- Shift the intention. It’s possible to appreciate your appearance and body without needing validation or constantly judging yourself by shifting your intention and focusing on how you want to feel. It may take some time and doing some body image work, but asking what will help support your intention is a great place to start. Maybe comfortable clothes that fit your body well, or determining what YOU find attractive (vs. what others do), or asking yourself what you need to feel how you want to feel. Real self-care, which can encompass things like therapy, or crying, or calling a friend, doesn’t typically look like the commodified beauty industry version of self-care. Though a spa day kinda sounds great right now.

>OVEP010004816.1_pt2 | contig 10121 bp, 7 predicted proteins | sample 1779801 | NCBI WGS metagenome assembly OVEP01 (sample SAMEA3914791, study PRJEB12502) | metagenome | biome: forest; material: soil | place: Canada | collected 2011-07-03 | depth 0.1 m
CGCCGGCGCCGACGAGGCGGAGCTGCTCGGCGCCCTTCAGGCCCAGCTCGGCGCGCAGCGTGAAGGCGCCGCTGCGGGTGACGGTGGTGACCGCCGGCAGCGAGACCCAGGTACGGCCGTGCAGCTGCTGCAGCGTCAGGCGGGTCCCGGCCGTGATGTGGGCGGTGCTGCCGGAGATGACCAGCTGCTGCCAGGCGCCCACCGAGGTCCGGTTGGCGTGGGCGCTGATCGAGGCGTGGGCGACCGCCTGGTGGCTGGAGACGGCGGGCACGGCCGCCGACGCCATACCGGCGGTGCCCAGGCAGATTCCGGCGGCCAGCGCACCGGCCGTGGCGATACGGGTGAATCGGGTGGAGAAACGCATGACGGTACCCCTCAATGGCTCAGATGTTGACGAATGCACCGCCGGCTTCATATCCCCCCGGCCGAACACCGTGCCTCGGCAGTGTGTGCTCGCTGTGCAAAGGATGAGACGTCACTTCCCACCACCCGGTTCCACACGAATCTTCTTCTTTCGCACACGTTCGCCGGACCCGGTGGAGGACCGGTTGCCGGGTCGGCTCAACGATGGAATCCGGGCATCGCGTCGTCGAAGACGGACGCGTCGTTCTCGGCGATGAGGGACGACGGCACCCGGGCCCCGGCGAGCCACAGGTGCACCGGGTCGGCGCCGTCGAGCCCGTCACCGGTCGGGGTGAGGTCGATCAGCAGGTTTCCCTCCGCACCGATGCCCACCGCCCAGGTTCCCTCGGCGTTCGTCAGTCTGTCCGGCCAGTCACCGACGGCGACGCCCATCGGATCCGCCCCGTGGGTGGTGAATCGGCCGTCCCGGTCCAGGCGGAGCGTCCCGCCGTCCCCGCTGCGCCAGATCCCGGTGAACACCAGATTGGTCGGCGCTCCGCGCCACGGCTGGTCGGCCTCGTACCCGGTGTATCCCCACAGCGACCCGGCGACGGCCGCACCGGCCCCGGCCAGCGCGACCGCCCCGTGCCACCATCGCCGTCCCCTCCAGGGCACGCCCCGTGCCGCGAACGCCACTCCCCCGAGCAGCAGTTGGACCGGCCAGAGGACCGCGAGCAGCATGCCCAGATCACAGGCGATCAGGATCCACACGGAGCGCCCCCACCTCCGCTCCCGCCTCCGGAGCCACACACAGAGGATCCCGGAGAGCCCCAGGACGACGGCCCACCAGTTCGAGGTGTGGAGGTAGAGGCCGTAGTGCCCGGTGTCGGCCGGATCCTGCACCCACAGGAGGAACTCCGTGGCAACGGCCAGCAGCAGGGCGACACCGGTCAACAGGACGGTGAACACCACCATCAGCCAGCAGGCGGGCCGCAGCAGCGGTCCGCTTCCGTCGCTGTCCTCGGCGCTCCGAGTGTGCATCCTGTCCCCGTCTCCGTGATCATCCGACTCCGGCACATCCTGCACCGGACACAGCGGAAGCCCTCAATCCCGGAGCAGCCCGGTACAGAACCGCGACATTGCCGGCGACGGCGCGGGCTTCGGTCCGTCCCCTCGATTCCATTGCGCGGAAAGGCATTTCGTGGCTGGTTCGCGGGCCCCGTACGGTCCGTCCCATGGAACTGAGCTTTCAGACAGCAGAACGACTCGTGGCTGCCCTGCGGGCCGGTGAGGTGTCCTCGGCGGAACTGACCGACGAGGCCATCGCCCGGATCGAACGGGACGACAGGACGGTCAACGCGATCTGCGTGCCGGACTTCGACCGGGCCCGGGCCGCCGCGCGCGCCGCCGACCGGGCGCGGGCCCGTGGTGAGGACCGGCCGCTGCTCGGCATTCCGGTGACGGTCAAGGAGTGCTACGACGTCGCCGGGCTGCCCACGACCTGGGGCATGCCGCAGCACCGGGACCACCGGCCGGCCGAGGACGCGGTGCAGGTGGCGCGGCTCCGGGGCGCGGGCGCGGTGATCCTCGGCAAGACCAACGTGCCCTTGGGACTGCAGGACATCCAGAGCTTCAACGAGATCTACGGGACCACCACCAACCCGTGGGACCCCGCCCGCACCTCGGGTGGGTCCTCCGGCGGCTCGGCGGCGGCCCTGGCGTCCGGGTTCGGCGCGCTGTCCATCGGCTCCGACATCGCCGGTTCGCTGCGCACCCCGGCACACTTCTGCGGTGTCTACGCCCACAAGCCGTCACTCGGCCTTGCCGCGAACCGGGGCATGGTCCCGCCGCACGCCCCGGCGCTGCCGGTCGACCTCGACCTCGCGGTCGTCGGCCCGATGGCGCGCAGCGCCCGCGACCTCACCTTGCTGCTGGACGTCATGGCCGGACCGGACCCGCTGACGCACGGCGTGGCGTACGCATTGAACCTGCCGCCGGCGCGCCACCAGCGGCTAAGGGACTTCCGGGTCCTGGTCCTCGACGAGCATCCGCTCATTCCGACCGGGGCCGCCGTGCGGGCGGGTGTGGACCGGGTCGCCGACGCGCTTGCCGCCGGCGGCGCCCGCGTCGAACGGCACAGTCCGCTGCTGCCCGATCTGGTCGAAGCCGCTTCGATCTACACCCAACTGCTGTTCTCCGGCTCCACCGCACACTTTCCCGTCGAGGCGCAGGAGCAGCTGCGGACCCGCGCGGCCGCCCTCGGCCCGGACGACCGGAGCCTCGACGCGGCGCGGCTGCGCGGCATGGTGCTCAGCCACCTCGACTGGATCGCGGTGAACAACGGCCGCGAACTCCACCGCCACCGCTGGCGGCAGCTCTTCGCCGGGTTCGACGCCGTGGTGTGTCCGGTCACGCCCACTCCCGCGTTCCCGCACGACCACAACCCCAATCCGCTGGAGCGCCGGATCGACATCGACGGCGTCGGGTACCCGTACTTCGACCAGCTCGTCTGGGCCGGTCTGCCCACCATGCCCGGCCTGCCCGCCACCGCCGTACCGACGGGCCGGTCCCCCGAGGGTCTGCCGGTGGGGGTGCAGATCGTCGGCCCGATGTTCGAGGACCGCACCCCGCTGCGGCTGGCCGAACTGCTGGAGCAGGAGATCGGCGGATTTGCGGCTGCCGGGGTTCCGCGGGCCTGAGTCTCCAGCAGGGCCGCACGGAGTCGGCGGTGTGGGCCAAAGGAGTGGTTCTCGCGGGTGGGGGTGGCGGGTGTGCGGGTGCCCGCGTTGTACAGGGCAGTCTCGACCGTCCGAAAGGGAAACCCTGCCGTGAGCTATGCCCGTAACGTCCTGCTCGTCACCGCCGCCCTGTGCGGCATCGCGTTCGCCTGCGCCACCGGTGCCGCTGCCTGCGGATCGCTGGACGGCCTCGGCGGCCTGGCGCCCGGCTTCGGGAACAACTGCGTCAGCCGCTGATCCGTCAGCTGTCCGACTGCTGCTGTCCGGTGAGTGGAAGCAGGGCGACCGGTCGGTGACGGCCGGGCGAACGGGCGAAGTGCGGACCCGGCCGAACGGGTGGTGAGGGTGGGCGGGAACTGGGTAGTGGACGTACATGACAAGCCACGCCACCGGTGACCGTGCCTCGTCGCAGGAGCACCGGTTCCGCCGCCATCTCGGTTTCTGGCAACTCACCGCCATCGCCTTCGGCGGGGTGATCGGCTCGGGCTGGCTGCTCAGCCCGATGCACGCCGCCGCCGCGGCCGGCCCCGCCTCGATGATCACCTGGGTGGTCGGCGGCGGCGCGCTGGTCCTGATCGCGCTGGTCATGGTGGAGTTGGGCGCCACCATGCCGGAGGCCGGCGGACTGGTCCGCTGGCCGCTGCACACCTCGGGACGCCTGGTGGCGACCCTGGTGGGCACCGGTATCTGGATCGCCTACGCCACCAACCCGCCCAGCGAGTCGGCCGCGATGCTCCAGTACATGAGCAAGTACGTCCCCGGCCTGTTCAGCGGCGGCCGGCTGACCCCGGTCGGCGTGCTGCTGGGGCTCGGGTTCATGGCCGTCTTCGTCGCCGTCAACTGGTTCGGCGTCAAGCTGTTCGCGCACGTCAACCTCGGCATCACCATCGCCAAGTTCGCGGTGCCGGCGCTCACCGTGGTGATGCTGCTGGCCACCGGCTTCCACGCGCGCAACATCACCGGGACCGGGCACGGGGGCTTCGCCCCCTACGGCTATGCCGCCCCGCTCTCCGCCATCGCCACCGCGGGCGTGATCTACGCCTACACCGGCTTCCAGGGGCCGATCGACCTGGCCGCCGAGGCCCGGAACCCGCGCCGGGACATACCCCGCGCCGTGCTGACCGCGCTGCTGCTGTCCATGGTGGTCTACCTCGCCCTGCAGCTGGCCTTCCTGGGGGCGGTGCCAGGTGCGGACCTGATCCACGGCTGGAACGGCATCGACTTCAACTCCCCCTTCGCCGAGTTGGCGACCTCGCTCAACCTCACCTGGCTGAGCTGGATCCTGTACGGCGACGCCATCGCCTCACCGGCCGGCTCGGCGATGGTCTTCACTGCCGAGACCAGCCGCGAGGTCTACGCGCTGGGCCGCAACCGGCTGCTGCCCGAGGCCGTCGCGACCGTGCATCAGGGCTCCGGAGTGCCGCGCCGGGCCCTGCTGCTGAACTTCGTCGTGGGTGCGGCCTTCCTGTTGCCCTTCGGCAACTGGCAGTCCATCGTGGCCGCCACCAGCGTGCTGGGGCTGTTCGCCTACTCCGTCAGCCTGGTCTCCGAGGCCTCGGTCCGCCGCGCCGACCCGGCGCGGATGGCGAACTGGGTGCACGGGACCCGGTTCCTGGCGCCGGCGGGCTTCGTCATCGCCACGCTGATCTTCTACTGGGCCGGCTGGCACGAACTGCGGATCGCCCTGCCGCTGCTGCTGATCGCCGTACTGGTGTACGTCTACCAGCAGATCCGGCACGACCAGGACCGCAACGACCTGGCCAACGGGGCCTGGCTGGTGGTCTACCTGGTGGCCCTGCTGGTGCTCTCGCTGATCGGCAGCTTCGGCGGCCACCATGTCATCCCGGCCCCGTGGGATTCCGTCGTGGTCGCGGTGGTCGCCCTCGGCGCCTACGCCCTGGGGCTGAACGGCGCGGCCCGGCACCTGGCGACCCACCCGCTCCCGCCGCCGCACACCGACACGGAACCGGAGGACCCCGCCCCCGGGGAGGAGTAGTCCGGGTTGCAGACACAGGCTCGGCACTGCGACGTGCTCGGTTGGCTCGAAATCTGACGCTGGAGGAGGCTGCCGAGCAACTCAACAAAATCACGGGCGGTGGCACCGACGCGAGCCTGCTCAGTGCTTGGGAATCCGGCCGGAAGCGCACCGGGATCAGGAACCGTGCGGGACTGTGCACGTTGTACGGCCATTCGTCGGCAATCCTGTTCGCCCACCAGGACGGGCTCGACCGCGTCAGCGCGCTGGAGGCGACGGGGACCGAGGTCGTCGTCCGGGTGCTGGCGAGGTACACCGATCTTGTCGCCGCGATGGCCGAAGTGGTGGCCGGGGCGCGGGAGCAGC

- Check your self-talk. How are you speaking to yourself about your appearance? If you’re regularly being an asshole and starting each day with a mirror-front smackdown, it makes sense that you might be on the lookout for any beauty product or service that’s going to “fix” your appearance. So you have to reign in that inner critic in order to reserve your resources. Next time you notice the harsh self-talk, try to shift to more observational thoughts (“The woman is wearing pink lipstick”), or perhaps even something compassionate (“What would I say to my friend right now if she were being mean to herself about her appearance?”). This takes some practice, but is truly the crux of body image work.